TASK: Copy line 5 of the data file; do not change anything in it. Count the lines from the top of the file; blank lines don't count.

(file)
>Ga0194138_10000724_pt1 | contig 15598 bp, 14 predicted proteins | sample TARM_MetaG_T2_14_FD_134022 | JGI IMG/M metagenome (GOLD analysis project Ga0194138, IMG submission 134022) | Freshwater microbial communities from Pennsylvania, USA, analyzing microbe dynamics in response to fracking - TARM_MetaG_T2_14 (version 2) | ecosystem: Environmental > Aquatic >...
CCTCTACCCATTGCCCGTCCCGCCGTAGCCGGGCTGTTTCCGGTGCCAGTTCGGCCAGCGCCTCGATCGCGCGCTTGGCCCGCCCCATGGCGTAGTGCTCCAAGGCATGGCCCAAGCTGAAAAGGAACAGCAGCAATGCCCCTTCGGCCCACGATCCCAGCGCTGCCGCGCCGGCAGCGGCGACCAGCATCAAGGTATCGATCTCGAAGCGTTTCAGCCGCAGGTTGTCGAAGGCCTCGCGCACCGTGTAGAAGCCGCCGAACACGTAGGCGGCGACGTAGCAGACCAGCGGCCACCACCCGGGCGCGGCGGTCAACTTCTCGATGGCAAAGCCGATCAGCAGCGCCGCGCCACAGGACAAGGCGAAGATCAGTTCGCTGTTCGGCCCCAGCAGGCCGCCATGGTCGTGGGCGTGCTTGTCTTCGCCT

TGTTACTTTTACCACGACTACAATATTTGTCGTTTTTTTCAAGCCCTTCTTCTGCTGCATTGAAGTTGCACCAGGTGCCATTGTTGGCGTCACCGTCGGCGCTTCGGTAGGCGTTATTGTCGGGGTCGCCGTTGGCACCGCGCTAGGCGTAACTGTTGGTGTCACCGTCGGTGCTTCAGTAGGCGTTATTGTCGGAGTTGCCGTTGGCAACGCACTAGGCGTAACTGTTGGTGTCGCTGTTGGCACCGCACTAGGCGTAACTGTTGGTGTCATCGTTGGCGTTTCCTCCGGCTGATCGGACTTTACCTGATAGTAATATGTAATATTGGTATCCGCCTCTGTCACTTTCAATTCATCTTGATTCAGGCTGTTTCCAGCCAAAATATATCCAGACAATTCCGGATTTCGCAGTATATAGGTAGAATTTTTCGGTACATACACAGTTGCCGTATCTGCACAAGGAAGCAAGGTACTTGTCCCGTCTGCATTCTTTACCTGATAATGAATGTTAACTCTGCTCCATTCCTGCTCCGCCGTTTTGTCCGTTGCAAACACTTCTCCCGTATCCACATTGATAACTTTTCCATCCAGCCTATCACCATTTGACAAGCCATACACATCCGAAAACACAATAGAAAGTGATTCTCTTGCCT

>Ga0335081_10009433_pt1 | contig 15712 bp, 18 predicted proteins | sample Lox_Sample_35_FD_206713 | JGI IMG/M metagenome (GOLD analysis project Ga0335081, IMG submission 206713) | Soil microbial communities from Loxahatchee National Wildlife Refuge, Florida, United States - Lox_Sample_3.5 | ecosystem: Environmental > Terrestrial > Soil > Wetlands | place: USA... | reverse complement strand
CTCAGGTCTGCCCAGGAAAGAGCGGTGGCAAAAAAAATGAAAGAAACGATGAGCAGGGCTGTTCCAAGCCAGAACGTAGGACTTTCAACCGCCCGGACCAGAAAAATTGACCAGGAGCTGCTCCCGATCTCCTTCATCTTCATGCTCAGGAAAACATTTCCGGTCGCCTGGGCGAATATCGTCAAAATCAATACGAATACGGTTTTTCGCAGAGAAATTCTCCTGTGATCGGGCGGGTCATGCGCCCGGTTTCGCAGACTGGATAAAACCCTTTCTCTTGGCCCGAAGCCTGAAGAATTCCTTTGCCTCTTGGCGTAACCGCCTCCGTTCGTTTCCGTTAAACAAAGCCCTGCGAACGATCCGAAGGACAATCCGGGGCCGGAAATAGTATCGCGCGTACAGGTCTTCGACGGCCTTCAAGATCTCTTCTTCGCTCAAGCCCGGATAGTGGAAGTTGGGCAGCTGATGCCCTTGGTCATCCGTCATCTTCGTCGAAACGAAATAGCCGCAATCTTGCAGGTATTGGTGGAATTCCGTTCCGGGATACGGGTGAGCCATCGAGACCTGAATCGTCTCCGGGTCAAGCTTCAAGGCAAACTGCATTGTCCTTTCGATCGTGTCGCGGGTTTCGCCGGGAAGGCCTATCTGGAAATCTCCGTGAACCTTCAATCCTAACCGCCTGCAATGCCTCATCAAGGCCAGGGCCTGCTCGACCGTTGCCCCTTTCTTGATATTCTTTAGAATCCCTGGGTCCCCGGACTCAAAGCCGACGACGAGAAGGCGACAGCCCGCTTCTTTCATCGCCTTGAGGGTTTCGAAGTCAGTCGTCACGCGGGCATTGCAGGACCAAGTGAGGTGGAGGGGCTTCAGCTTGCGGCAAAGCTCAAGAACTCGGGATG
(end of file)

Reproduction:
CTCAGGTCTGCCCAGGAAAGAGCGGTGGCAAAAAAAATGAAAGAAACGATGAGCAGGGCTGTTCCAAGCCAGAACGTAGGACTTTCAACCGCCCGGACCAGAAAAATTGACCAGGAGCTGCTCCCGATCTCCTTCATCTTCATGCTCAGGAAAACATTTCCGGTCGCCTGGGCGAATATCGTCAAAATCAATACGAATACGGTTTTTCGCAGAGAAATTCTCCTGTGATCGGGCGGGTCATGCGCCCGGTTTCGCAGACTGGATAAAACCCTTTCTCTTGGCCCGAAGCCTGAAGAATTCCTTTGCCTCTTGGCGTAACCGCCTCCGTTCGTTTCCGTTAAACAAAGCCCTGCGAACGATCCGAAGGACAATCCGGGGCCGGAAATAGTATCGCGCGTACAGGTCTTCGACGGCCTTCAAGATCTCTTCTTCGCTCAAGCCCGGATAGTGGAAGTTGGGCAGCTGATGCCCTTGGTCATCCGTCATCTTCGTCGAAACGAAATAGCCGCAATCTTGCAGGTATTGGTGGAATTCCGTTCCGGGATACGGGTGAGCCATCGAGACCTGAATCGTCTCCGGGTCAAGCTTCAAGGCAAACTGCATTGTCCTTTCGATCGTGTCGCGGGTTTCGCCGGGAAGGCCTATCTGGAAATCTCCGTGAACCTTCAATCCTAACCGCCTGCAATGCCTCATCAAGGCCAGGGCCTGCTCGACCGTTGCCCCTTTCTTGATATTCTTTAGAATCCCTGGGTCCCCGGACTCAAAGCCGACGACGAGAAGGCGACAGCCCGCTTCTTTCATCGCCTTGAGGGTTTCGAAGTCAGTCGTCACGCGGGCATTGCAGGACCAAGTGAGGTGGAGGGGCTTCAGCTTGCGGCAAAGCTCAAGAACTCGGGATG